Changing outcomes

The party’s new host: Henry Mitchell replaced Chad Nesbitt as chair of the Buncombe GOP, saying, “I might be a little bit more behind the scenes then he was, but not necessarily. It depends on what the issue is. ... I don't have a problem speaking out and taking a stand.” PHOTO BY JERRY NELSON

A closely divided Buncombe County Republican Party elected Henry Mitchell to succeed Chad Nesbitt as chairman.

After hours of deliberations, the precinct delegates gathered at the Buncombe County Courthouse for the party’s March 26 convention favored Mitchell over challenger Chris Eck, 62-51.

An Asheville native, Mitchell is a longtime party activist who recently ran an unsuccessful campaign for Buncombe County Board of Education. He’s president of the Oakley Neighborhood Association and has served as a substitute teacher at A.C. Reynolds High School for the last 10 years.

In his remarks before the vote, Mitchell said, "It's time to change the outcomes of elections in Buncombe County." To do that, he emphasized, the party needs a stronger grass-roots effort to get people to the polls, noting that in the last election, only 52 percent of the county's registered Republicans turned out.

"We need a strong local organization — not from the top down but from the bottom up. We need to start at the precinct level with a strong foundation," he explained. "We've got to get boots on the ground."

Garnering loud applause from the party faithful, Mitchell added: "There's no more time to hold back. We must fight back; we must rebuild the local party and salvage what we've got left. This is our city. This is our county!"

Forming a finance committee, restarting the Young Republicans Club and making better use of social media tools such as Twitter and Facebook, said Mitchell, would help the party reach conservative Democrats and independents. Noting the lack of African Americans and people under 50 in the room, he said the party needs to engage those demographics.

Eck also focused on the party’s need to broaden its appeal, noting that as of last November, the county had about 77,000 registered Democrats compared with 48,000 Republicans.

Eck also cited conservative Democrats and the roughly 50,000 unaffiliated voters as potential converts, though he proposed a different approach: steering clear of divisive social issues.

"We have to stop emphasizing those issues that divide us and focus on those that unite us," he asserted, adding that he’d like to commission surveys of unaffiliated voters to see what issues would draw them into the fold.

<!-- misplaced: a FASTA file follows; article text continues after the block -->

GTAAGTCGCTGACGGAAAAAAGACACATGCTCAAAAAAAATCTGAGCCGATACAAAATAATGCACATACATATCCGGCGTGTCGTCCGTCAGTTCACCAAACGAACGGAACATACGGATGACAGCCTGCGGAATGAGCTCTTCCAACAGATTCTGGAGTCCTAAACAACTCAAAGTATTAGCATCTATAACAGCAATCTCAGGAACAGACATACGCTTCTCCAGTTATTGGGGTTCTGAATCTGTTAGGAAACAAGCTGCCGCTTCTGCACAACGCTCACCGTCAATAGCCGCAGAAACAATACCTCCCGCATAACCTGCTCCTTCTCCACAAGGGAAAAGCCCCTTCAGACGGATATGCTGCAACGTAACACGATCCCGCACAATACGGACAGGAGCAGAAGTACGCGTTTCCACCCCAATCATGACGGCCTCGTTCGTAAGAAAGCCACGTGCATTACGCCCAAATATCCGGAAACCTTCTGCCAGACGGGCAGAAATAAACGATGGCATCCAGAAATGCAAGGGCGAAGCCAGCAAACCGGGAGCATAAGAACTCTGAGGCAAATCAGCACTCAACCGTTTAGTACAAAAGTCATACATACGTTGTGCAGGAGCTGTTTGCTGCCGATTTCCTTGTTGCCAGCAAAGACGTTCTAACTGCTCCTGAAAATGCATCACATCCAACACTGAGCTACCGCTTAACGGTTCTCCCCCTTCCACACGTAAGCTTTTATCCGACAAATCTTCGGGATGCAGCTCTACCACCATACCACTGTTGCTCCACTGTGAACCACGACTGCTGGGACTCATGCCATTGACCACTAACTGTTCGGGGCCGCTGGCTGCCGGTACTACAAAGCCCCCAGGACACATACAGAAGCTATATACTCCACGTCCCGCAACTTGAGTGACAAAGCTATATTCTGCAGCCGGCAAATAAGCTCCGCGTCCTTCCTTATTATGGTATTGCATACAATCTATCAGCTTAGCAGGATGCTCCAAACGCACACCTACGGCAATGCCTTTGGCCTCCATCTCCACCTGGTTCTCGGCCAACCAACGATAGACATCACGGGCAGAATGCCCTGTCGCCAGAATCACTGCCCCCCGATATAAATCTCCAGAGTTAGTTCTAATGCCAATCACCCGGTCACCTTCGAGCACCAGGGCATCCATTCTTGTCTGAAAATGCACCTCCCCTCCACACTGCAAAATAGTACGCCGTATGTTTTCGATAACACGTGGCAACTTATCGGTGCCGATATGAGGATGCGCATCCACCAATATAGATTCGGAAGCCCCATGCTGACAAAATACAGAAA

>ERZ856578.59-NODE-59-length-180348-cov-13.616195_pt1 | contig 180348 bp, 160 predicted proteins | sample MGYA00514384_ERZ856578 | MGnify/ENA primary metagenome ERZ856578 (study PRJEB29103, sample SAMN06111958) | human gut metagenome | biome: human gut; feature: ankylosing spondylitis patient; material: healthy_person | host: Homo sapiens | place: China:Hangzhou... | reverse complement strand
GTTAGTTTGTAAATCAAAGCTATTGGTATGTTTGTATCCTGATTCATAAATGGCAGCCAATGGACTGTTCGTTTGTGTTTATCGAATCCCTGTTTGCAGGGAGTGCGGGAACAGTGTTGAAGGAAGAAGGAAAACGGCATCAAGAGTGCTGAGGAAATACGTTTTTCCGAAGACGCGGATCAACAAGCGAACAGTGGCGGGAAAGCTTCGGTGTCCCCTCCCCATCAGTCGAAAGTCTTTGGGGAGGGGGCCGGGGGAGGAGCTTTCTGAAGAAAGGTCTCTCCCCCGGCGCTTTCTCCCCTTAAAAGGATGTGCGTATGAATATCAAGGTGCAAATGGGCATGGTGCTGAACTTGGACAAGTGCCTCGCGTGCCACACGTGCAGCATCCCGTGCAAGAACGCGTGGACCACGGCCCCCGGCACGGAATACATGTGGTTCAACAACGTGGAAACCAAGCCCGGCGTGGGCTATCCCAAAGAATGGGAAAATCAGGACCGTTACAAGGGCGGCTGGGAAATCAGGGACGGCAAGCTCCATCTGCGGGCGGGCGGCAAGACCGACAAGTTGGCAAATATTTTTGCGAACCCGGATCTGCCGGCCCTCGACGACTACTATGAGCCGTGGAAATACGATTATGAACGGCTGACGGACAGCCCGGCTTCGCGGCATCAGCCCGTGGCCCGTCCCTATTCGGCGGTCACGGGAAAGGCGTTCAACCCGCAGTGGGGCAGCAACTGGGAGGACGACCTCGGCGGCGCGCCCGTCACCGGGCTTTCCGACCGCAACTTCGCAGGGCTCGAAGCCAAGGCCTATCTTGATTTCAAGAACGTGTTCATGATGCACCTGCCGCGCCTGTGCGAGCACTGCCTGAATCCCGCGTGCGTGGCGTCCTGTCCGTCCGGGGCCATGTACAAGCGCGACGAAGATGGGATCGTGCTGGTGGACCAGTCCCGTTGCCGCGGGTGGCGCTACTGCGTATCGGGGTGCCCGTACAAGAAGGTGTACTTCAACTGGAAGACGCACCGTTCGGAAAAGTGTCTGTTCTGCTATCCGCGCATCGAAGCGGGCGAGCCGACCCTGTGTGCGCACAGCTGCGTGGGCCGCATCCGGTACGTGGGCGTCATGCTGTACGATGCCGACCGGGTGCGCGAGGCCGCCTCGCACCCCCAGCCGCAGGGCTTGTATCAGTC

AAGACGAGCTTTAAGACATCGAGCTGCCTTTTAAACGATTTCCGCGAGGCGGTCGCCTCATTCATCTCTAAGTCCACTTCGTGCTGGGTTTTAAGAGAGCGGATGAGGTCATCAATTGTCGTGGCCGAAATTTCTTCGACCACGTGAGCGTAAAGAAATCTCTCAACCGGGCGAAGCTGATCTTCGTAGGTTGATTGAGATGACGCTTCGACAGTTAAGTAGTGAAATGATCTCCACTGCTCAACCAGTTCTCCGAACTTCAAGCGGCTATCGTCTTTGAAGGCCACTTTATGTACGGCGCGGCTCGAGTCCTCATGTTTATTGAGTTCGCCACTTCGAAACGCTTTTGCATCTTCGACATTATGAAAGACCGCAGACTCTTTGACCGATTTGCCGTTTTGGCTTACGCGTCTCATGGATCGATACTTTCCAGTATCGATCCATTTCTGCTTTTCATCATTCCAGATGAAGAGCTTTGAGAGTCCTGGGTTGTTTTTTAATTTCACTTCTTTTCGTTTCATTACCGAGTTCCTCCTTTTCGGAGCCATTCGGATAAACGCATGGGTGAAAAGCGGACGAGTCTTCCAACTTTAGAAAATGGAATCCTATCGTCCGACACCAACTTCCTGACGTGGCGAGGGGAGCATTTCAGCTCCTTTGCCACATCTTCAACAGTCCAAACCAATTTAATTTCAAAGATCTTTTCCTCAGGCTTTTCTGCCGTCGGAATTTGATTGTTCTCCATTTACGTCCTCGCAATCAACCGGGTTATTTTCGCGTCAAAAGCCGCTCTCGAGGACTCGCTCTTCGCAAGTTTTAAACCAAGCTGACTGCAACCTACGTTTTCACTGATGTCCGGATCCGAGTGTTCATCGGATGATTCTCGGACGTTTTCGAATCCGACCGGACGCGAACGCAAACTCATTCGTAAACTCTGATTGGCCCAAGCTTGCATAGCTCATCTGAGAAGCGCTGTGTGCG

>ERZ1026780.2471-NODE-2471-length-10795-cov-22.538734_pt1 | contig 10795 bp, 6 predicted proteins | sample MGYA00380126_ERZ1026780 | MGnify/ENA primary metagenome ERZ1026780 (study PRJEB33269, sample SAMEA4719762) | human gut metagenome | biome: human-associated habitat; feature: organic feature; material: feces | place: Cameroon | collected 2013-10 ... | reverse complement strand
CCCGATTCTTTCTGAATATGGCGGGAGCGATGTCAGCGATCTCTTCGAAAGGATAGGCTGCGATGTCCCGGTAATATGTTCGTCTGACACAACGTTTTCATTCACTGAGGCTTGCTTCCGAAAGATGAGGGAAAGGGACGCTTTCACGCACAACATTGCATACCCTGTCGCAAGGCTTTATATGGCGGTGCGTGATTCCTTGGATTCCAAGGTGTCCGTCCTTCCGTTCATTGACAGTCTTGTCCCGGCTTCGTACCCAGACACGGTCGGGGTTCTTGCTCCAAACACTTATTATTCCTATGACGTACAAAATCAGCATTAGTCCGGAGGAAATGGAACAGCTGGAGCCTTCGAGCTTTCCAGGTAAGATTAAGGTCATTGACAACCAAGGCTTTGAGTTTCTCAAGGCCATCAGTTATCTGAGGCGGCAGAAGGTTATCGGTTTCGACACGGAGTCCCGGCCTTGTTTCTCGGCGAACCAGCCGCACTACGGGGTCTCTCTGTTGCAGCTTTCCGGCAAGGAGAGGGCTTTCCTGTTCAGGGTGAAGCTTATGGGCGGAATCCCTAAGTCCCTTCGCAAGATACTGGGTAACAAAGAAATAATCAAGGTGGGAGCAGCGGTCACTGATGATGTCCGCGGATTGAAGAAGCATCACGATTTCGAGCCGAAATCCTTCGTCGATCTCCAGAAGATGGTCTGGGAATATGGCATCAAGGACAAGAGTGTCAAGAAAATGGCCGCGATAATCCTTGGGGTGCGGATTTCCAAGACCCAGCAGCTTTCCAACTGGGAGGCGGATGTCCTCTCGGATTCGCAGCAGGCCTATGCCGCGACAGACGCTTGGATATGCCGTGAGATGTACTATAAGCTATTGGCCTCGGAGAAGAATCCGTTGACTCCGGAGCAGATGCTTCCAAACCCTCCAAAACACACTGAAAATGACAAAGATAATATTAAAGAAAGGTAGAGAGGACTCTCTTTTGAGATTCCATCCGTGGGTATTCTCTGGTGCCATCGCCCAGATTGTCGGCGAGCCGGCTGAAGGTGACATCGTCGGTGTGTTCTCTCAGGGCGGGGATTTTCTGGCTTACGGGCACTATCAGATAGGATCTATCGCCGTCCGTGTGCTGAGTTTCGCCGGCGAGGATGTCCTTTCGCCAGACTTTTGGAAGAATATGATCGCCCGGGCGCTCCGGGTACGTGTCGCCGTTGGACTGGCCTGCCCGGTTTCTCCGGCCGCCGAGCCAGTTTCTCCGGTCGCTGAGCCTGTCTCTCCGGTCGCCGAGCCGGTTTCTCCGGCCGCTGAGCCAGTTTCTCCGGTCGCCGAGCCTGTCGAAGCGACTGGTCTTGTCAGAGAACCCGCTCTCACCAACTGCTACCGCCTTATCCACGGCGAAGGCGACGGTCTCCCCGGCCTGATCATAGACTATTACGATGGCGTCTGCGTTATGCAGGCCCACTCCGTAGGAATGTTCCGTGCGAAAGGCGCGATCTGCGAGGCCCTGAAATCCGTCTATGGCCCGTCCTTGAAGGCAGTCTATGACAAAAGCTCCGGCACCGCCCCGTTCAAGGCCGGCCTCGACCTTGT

In contrast, Mitchell stressed solidarity and determination: "It's time to put our feet in the right place, out of the political currents — to stand firm and united together.

"As Abraham Lincoln said, 'We need to hold on with a bulldog grip; we need to chew and choke as much as possible,'” continued Mitchell. "It's time to light that fire and jump into the heat."

Meanwhile, Nesbitt remained defiant as he reflected on his often controversial year of service.

Saying he has "no regrets whatsoever," Nesbitt implored attendees to keep a higher power in mind, declaring, "Don't forget what is most important, and that is God. Fight for your party. Fight for your candidates. Support them any way you can. But always fight for the Lord."

Don Yelton, who served as second vice chair under Nesbitt, presented him with a plaque depicting an eagle draped with an American flag, proclaiming, "I bought this to give to my friend, Chad Nesbitt, the eagle of the Republican Party. You know what the eagle does? Sometimes he flies by himself up high. He has no allegiance to anybody else."

Although Nesbitt didn't officially endorse a successor, he was rumored to support Mitchell, and both Nesbitt and Eck wished the new chair the best.

Mitchell, however, acknowledged, "There's a lot of splinters," adding, "Step No. 1 is uniting the party."

— Jake Frankel can be reached at 251-1333, ext. 115, or at


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About Jake Frankel
Jake Frankel is an award-winning journalist who enjoys covering a wide range of topics, from politics and government to business, education and entertainment.

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